Part 2—Open and Explore Ozone Images
Step 1 – Open Images in ImageJ
- Launch ImageJ by double-clicking its icon on your desktop (Mac or PC) or by clicking the icon in the dock (Mac) or the Start menu (PC).
- Start ImageJ, choose File > Import > Image Sequence.... Browse to the location where you saved the TOMS images, then select the first image. Go with the default values in the Image Sequence dialog.
- Open the ImageJ folder and double-click ImageJ's application icon (looks like a microscope) to start the image processing software.
- From ImageJ's menu bar, choose File > Import > Image Sequence... then navigate to the folder where you stored the downloaded TOMS images. Select the first image (es961001), then click Open.
- Go with the default the values in the Sequence Options (don't change any of the settings) and click OK.
- Once the images are open in a stack, you should have the tools of ImageJ available.
- The Import Image Sequence command puts all the images into a single window named Stack. You can flip between the images by dragging the slider button along the bottom of the stack window, or by pressing the comma (,) or period (.) keys on your keyboard.
- Save the stack as a TIFF file.
- Choose File > Save As > TIFF...
- Select a place on your computer to store the stack (for instance, in your TOMS images folder).
- Give the stack a new name or use the default name.
Step 2 – Explore the Images
The images you've opened show the amount of ozone overhead, measured in Dobson Units (DU). The measurements can be thought of as showing the "thickness" of the ozone layer: if all of the ozone molecules overhead could be brought down to Earth's surface, the "layer" of ozone would only be about 3 millimeters thickabout the same height as two stacked pennies. This amount of ozone is assigned a value of 300 DU. The ozone "hole" is defined as the area where the total amount of ozone is less than 220 DU. The color scale in these images has a boundary at 225 DU, so you will use that value as the threshold value for the ozone hole.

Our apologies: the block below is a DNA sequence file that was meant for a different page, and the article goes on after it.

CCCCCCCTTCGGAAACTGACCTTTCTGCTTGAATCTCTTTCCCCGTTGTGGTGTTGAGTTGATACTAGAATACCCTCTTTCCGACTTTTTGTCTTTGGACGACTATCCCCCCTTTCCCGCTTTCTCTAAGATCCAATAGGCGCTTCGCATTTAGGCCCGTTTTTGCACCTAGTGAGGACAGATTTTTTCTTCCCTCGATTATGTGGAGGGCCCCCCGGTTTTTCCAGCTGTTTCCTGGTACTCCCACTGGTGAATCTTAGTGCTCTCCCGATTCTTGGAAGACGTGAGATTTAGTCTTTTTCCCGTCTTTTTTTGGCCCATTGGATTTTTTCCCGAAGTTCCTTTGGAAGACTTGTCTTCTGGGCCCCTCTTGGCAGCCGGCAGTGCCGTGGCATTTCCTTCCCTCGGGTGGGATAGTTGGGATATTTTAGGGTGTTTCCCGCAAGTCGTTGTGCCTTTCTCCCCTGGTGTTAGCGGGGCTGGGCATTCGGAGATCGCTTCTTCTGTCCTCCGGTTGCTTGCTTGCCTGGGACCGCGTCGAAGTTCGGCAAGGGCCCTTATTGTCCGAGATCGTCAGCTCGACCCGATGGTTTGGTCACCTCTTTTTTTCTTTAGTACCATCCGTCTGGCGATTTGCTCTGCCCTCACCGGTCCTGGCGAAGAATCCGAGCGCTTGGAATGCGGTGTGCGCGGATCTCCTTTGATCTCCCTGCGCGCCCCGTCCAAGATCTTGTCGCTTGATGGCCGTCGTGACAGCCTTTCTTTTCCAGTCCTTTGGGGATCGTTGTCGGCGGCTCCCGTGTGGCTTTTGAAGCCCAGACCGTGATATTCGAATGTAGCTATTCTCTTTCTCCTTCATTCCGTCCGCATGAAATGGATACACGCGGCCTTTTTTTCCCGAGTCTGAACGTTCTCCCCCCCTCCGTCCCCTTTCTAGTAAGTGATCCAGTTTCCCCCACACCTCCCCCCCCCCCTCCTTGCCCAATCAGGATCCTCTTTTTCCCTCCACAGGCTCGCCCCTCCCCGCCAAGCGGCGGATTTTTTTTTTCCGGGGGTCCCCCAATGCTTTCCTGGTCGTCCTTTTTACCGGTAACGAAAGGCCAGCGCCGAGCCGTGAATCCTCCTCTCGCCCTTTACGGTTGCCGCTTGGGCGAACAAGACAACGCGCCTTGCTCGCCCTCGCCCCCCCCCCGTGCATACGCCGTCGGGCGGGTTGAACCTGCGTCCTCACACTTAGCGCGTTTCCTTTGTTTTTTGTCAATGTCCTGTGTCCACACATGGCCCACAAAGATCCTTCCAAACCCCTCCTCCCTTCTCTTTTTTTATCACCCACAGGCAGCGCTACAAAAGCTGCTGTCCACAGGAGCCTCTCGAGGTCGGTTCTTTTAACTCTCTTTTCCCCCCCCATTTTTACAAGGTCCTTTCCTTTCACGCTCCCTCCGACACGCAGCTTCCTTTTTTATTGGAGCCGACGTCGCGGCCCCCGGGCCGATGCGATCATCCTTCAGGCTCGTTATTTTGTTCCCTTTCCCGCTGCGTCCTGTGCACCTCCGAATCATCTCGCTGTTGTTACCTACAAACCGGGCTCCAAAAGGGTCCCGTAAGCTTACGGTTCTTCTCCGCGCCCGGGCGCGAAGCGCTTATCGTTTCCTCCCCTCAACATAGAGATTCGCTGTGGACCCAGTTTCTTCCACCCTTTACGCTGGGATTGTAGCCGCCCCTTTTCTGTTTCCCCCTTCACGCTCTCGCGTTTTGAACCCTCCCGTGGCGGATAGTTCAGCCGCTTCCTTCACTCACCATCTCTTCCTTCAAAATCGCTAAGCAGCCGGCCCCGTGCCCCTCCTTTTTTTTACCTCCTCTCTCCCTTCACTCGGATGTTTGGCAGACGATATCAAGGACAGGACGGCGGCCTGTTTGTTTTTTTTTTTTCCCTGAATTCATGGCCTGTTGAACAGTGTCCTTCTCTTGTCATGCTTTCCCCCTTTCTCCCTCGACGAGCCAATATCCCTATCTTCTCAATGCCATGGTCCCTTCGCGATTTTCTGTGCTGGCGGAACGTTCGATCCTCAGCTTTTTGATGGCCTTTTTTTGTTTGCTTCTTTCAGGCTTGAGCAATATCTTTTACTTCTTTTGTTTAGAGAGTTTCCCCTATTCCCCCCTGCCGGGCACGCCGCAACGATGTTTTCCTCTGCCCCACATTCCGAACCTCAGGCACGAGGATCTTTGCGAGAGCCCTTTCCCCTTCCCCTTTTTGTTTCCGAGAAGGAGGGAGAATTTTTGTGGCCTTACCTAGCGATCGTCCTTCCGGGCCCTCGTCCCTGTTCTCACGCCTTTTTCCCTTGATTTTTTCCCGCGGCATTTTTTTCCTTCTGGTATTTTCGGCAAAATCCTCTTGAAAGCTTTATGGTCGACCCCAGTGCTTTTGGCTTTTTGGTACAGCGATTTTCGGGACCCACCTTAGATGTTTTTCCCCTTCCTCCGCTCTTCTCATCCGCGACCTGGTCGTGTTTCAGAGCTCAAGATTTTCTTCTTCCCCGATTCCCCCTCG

- Look at the color scale below the first image to figure out where ozone is "thickest" and "thinnest." Can you identify the area that would be considered as part of the ozone hole?
- Use the , and . keys to flip through the stack of images and examine them. Watch how the ozone levels and the size of the low-ozone area change over time.
- To zoom in on the image, select the magnifying glass on the tool bar, then click any location on the image.
- To zoom out, double-click the magnifying glass on the tool bar.
- To scroll around the image while it is enlarged, select the scrolling tool (the hand) on the tool bar, then click and drag on the image.
- To read the x,y location or the value of the pixel under your cursor, look just below the tools in the status bar.
- To animate the stack of images, choose Image > Stacks > Tools > Start Animation. Choose Image > Stacks > Tools> Animation Options... to control the animation speed.
Images centered on the South Pole allow us to see the shape and size of the ozone hole in comparison with the rest of the globe. The surface area represented by each pixel in the images is not equal, but as all the yearly images use the same viewpoint, we can measure changes the hole by counting the number of pixels that are part of the hole each year. You won't have to count the pixels by handImageJ gives you a convenient way to highlight and measure the number of pixels that represent the hole each year.